Colombia Growing More Than Expected Allays Call for Rate Cut

Colombia’s economic growth quickened in the second quarter more than forecast by all analysts, cementing expectations that the central bank will leave interest rates unchanged this month.

Gross domestic product expanded 4.2 percent from a year earlier, up from a revised 2.7 percent in the first quarter, the national statistics agency said today in Bogota. The gain was more than predicted by the 31 analysts surveyed by Bloomberg, whose median estimate was 3.4 percent. The economy expanded 2.2 percent (COCIPIBQ) from the previous quarter.

The faster-than-expected expansion reinforces the call of the majority of the seven-member central bank board who argued against additional interest rate cuts last month, said Julio Romero, an analyst at Corporacion Financiera Colombiana, or Corficolombiana. Policy makers have kept borrowing costs on hold since April to gauge the combined impact of near-record low interest rates and a $2.6 billion stimulus package aimed at boosting growth.

“This positive number will certainly strengthen the hand of the board members who voted to hold interest rates,” said Romero, who had predicted second-quarter growth of 3.9 percent. “The bank was clear in its minutes that they would pay a lot of attention to these figures.”

The central bank cut its policy rate by 2 percentage points between July 2012 and March, to the lowest among major Latin American economies in a bid to reverse an economic slowdown.

Policy makers held borrowing costs at 3.25 percent last month, saying they could consider a cut after having more information on second-quarter GDP growth and U.S. monetary policy. The bank had forecast second-quarter growth of 3.4 percent.

Swap Rates

One-year interest rate swaps climbed 0.06 percentage point after the report was published, to 3.42 percent, as traders pared bets on interest rate cuts.

The expansion was led by a 7.6 percent rise in agricultural output, and a 6.4 percent increase in construction. Industry expanded 1.2 percent from a year earlier, after contracting over the previous four quarters.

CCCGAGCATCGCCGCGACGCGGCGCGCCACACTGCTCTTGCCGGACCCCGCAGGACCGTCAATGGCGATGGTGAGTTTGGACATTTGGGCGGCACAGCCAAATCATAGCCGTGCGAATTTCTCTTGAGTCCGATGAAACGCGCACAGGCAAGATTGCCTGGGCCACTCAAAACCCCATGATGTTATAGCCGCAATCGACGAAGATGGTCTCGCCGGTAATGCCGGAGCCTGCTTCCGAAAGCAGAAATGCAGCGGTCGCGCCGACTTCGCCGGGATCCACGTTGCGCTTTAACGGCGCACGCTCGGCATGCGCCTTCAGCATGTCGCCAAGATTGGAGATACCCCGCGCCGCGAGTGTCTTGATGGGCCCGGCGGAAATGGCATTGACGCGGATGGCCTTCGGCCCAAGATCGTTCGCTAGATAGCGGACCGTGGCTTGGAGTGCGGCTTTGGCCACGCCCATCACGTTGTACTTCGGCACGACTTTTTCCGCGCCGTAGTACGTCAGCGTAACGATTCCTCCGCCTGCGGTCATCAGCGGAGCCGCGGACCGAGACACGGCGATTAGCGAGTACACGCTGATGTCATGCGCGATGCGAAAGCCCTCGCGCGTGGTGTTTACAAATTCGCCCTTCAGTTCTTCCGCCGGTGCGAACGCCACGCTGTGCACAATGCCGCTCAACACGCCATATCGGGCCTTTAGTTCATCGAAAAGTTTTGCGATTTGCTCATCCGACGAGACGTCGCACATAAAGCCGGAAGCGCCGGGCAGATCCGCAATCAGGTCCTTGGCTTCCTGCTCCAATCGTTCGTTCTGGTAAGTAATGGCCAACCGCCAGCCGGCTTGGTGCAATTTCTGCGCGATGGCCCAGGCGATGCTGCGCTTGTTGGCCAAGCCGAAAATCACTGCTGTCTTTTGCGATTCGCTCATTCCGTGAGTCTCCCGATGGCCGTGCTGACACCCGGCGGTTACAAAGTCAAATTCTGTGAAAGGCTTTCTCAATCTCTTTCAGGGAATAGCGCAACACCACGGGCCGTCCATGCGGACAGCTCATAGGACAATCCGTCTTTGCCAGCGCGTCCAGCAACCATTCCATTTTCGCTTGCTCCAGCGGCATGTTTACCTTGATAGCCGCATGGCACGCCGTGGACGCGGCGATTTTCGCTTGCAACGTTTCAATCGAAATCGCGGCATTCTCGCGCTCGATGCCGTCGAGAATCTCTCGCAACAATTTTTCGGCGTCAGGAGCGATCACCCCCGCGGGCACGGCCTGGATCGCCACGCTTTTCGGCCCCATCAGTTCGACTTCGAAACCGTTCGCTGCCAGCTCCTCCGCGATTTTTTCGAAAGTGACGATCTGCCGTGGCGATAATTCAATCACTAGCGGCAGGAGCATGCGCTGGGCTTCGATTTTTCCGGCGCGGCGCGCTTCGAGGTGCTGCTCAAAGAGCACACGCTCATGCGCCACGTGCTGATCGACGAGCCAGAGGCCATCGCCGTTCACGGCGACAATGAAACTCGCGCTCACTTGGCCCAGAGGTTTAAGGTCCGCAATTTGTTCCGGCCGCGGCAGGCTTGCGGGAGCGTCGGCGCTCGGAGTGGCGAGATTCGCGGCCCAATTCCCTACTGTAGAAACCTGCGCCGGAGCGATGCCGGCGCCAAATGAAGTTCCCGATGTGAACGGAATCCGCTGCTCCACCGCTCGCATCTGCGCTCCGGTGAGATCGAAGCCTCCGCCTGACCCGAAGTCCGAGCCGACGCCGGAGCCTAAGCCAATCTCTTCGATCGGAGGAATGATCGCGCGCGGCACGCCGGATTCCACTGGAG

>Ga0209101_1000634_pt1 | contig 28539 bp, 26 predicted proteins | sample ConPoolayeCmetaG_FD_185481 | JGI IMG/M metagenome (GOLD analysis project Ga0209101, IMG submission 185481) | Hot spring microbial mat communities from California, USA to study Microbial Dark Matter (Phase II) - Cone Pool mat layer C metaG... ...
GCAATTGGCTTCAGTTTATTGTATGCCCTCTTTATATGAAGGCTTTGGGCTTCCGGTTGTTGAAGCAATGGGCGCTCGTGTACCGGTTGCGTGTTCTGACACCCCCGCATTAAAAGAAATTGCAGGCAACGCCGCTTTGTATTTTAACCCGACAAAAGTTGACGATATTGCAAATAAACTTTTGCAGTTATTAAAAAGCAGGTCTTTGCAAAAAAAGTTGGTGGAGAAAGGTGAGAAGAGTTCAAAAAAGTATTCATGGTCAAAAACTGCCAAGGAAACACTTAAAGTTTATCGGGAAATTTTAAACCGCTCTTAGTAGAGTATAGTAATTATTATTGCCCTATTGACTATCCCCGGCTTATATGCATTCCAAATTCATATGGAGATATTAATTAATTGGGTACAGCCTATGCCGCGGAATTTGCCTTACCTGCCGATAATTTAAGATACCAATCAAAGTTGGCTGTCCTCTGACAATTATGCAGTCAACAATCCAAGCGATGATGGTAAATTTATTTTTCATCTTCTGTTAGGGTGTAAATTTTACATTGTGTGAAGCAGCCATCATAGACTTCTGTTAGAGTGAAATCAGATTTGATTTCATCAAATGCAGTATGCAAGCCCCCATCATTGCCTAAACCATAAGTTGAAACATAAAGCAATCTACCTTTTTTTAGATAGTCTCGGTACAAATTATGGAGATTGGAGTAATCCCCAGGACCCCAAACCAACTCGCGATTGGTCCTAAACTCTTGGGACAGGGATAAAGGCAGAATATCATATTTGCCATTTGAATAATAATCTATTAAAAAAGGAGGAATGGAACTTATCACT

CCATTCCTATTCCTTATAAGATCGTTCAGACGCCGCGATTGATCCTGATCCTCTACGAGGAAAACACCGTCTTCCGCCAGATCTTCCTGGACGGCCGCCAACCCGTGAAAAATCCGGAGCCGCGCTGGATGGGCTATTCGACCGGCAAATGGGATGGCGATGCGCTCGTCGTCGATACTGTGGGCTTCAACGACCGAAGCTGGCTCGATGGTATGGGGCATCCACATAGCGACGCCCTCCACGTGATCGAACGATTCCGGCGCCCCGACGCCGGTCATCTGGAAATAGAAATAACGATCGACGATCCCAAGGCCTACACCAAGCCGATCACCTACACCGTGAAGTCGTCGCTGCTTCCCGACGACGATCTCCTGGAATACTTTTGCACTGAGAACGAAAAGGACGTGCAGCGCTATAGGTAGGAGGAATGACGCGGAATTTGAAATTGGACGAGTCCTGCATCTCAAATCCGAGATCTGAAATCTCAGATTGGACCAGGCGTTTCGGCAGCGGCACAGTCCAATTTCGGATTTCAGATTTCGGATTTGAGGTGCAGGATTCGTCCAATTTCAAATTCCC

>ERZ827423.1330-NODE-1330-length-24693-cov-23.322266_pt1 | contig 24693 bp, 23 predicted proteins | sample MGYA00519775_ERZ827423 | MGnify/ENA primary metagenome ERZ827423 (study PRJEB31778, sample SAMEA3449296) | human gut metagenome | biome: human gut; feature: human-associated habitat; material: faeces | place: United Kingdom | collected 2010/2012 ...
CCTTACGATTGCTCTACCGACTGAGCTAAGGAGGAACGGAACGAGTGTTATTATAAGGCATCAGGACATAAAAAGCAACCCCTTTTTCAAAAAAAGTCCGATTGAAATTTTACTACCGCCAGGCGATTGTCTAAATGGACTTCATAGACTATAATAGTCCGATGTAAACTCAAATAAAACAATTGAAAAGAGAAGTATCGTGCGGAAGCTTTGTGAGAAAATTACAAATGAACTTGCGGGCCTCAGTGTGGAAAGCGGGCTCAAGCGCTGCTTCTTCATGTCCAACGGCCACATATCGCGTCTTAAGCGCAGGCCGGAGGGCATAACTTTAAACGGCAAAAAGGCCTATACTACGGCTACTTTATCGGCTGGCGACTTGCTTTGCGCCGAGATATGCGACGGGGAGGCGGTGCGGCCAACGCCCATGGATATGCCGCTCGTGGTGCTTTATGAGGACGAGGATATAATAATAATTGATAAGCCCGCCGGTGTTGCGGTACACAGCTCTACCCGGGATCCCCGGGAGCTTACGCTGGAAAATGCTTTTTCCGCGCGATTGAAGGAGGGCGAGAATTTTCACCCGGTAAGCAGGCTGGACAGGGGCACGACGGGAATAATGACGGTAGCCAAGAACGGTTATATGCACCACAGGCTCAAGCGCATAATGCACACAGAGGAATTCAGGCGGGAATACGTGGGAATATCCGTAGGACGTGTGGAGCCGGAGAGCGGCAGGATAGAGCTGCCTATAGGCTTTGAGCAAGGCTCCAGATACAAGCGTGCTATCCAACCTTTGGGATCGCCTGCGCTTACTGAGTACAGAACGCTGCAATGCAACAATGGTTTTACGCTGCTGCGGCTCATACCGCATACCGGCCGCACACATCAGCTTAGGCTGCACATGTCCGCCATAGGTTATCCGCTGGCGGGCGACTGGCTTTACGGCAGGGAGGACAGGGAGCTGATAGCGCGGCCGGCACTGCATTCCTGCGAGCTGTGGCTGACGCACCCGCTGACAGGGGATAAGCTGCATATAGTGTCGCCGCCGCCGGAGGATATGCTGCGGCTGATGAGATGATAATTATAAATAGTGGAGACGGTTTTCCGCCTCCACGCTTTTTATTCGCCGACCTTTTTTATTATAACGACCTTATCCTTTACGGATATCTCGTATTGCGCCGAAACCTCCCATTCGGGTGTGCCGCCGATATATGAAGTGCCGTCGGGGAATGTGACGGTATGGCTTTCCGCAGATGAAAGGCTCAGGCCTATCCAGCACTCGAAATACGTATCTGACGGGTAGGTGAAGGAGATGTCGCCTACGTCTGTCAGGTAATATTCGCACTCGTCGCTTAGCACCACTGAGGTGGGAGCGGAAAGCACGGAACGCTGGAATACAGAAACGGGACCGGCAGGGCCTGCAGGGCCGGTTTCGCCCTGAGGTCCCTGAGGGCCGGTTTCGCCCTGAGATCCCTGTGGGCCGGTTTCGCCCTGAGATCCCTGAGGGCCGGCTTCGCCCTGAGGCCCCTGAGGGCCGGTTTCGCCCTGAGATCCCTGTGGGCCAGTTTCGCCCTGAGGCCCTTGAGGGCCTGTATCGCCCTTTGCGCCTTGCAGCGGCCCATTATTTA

Oil and natural gas output rose 7.2 percent, while coal output fell 5.4 percent and gold fell 10.3 percent.

Five of 10 analysts surveyed by Bloomberg forecast a quarter-point interest rate cut at the central bank’s Sept. 27 policy meeting, while one analyst predicts a half-point cut and four forecast that the central bank will leave the policy rate unchanged at 3.25 percent. The survey was taken before today’s GDP report.

Fed Surprise

The U.S. Federal Reserve unexpectedly announced yesterday that it will continue its $85 billion of monthly bond purchases, leading the peso to strengthen 1.3 percent to 1,882.13 at 12:45 p.m. local time. Economists had forecast it would dial down monthly Treasury purchases by $5 billion, according to a Bloomberg News survey.

Colombia’s second-quarter growth compares with a 5.6 percent expansion in Peru, 4.1 percent in Chile and 1.5 percent in Mexico.

At least two people on the central bank’s policy committee last month argued that slow inflation created room for interest rate cuts to boost growth, according to its minutes. Finance Minister Mauricio Cardenas, who chairs the board meetings, said he argued for a cut.

Consumer prices rose 2.27 percent in August from a year earlier, from 2.22 percent in July, while one gauge of monthly “core” consumer prices, which excludes the most volatile goods, fell for the first time in two years. In February, the inflation rate dropped to 1.83 percent, its lowest level since the 1950s. Colombia targets inflation of 3 percent, plus or minus one percentage point.

President Juan Manuel Santos announced in April a 5 trillion-peso ($2.6 billion) stimulus package aimed at “reactivating” the industrial sector and boosting growth by 0.7 percentage point this year.

GDP will climb 4.05 percent this year and 4.65 percent next after expanding an average of 4.7 percent over the past decade, according to analysts polled by Bloomberg.

To contact the reporters on this story: Matthew Bristow in Bogota at mbristow5@bloomberg.net; Oscar Medina in Bogota at omedinacruz@bloomberg.net

To contact the editor responsible for this story: Andre Soliani at asoliani@bloomberg.net

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